Heat Stroke Bigger Issue Than Cardiac Events in Runners
More serious cases of heat stroke than serious cardiac adverse events in long-distance runners
WEDNESDAY, July 30, 2014 (HealthDay News) -- Athletes participating in long-distance races more frequently experience serious events related to heat stroke than serious cardiac adverse events, according to a study published in the August 5 issue of the Journal of the American College of Cardiology.
Lior Yankelson, M.D., Ph.D., from Tel Aviv University in Israel, and colleagues examined the percentage of life-threatening events during endurance races that are due to heat stroke or cardiac causes. Data were included for 137,580 runners who participated in all long-distance popular races that took place in Tel Aviv from March 2007 to November 2013.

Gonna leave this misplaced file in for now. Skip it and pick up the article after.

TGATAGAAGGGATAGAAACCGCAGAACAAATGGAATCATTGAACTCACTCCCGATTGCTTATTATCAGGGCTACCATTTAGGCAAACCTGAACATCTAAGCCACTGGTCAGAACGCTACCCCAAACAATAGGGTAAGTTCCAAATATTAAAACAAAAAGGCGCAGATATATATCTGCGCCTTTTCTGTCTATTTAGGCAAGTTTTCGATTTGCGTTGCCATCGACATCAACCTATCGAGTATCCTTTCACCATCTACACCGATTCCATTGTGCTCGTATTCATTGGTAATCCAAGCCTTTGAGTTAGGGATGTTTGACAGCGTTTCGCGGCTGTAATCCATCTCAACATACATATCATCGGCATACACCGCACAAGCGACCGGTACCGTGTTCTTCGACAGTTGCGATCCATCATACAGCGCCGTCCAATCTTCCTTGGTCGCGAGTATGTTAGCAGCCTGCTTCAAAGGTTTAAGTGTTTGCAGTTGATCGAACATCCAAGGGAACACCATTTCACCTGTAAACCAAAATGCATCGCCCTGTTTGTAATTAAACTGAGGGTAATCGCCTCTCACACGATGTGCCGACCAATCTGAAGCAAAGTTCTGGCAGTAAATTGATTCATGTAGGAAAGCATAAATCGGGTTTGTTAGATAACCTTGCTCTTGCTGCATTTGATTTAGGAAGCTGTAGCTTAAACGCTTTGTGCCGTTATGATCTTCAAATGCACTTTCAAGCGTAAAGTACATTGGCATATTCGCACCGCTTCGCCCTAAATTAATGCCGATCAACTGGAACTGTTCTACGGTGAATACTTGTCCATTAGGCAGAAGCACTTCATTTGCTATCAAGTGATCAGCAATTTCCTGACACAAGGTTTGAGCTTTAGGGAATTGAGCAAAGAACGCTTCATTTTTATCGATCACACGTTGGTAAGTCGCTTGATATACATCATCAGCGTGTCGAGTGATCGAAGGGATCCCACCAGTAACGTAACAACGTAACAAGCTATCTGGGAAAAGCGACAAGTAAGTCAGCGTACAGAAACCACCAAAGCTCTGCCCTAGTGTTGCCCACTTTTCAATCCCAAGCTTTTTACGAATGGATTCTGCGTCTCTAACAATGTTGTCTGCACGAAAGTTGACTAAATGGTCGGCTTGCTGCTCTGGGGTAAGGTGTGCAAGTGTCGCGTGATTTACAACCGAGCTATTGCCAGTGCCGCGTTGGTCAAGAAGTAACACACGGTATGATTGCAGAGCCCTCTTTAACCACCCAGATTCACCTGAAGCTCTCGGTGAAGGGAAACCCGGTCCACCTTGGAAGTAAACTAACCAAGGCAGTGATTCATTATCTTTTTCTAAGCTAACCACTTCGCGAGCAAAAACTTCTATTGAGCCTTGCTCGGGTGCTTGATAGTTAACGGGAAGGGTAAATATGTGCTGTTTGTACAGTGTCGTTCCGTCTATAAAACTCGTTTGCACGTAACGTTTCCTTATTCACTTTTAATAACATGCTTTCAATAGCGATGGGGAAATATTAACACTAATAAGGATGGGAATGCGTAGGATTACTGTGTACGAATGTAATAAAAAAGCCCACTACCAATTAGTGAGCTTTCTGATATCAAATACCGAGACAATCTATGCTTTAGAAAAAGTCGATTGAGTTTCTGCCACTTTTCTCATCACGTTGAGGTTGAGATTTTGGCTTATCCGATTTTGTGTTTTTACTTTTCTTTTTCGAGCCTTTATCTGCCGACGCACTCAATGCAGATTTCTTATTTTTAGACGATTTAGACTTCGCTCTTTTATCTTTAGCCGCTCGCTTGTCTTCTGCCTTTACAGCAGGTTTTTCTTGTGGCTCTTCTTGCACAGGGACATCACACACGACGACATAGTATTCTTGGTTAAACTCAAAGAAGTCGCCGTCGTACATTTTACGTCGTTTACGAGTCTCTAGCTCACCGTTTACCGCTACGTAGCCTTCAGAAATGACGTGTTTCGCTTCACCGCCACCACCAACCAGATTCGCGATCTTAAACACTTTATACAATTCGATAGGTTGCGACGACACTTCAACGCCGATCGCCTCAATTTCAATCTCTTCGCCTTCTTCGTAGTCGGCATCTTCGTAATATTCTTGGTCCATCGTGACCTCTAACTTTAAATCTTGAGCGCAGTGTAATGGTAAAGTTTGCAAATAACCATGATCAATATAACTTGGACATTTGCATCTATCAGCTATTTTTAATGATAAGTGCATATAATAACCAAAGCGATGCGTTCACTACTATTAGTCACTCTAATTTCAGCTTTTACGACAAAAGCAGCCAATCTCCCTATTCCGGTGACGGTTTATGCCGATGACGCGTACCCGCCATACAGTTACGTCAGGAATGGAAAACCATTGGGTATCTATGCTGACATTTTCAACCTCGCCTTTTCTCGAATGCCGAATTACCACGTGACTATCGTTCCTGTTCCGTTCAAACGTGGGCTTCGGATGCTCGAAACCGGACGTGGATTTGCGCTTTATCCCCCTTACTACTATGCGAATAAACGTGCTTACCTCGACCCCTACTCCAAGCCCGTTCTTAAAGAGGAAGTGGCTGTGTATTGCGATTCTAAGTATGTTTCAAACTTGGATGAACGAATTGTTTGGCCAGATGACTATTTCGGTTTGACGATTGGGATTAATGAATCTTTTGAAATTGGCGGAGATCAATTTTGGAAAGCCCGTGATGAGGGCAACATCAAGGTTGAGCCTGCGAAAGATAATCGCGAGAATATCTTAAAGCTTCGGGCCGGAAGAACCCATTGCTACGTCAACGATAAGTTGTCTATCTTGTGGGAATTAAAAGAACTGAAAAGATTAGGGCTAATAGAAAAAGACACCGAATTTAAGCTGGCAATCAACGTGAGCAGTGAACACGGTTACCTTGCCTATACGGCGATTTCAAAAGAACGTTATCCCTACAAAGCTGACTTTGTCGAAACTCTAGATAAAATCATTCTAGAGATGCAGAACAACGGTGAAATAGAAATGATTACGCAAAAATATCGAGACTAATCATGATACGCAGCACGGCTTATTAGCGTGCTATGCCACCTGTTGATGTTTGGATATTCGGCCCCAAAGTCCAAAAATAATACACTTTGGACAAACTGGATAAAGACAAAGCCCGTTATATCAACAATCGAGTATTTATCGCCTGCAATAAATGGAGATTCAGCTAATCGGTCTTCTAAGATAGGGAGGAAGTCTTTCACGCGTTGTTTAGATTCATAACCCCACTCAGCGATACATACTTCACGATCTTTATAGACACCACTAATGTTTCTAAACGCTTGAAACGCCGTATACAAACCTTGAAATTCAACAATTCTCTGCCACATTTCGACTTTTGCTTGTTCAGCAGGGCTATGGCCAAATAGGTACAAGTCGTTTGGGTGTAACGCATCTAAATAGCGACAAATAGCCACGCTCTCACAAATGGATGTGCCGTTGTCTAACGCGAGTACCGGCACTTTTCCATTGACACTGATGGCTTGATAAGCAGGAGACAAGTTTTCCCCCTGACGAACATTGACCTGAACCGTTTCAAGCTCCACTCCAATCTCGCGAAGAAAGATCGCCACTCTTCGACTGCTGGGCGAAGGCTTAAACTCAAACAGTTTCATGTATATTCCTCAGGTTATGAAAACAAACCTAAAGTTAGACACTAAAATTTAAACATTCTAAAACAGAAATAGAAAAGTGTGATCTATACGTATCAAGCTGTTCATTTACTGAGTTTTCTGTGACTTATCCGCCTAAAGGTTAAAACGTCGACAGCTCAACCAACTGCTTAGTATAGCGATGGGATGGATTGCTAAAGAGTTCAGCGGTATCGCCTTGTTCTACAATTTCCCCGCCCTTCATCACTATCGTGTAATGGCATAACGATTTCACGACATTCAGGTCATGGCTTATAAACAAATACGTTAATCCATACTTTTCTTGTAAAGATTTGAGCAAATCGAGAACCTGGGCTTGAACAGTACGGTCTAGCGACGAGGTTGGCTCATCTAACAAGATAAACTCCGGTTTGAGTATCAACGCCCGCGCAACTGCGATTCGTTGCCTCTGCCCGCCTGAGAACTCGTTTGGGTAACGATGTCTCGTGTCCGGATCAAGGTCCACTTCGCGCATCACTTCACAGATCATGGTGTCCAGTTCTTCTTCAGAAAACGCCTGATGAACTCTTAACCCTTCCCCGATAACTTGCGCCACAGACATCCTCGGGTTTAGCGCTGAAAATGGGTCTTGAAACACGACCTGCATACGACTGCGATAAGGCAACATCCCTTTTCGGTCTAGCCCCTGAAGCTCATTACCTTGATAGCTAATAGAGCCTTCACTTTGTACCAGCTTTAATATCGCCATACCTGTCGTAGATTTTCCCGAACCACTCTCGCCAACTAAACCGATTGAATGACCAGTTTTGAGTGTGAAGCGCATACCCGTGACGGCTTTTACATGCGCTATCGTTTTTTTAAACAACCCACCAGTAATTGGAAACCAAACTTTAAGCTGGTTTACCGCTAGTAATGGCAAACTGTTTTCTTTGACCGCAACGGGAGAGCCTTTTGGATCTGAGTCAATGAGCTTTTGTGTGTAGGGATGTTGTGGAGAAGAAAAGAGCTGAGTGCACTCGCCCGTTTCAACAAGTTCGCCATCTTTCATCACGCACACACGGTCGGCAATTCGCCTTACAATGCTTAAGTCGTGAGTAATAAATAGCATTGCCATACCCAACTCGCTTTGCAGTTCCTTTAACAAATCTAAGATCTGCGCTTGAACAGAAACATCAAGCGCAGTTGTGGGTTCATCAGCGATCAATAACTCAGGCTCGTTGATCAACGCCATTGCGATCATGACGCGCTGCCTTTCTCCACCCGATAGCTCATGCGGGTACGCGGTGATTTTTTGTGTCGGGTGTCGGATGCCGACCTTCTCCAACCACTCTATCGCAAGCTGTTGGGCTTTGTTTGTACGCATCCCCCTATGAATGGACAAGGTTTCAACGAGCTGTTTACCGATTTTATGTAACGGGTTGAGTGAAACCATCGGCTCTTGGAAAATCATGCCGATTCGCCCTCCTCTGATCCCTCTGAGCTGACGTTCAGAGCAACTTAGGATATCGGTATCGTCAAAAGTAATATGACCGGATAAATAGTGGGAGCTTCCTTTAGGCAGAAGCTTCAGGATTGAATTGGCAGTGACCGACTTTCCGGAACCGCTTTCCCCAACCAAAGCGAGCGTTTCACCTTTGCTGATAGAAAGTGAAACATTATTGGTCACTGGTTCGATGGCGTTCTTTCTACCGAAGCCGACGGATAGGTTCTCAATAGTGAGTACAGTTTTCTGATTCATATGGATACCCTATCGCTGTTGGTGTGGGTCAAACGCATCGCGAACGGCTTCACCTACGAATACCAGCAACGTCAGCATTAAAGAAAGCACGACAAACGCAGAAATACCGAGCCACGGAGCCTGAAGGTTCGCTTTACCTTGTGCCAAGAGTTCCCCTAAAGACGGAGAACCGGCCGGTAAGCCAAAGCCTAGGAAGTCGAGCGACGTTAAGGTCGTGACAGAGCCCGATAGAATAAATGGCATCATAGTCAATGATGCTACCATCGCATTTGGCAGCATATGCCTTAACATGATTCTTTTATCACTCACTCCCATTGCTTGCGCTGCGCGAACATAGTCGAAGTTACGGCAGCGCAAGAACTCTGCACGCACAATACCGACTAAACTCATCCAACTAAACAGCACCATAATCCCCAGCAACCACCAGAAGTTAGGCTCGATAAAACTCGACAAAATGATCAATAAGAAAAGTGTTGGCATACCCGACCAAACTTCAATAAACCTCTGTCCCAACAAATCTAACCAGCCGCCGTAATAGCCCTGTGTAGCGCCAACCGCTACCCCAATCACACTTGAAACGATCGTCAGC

The researchers identified two serious cardiac events (one myocardial infarction and one hypotensive supraventricular tachyarrhythmia). Neither event was considered fatal or life threatening. Twenty-one serious cases of heat stroke were identified during the study period, including two fatal events and 12 life-threatening events. One heat stroke fatality presented with cardiac arrest, with no prior warning.
"Our results put in a different perspective the ongoing debate about the role of pre-participation electrocardiographic screening for the prevention of sudden death in athletes," the authors write.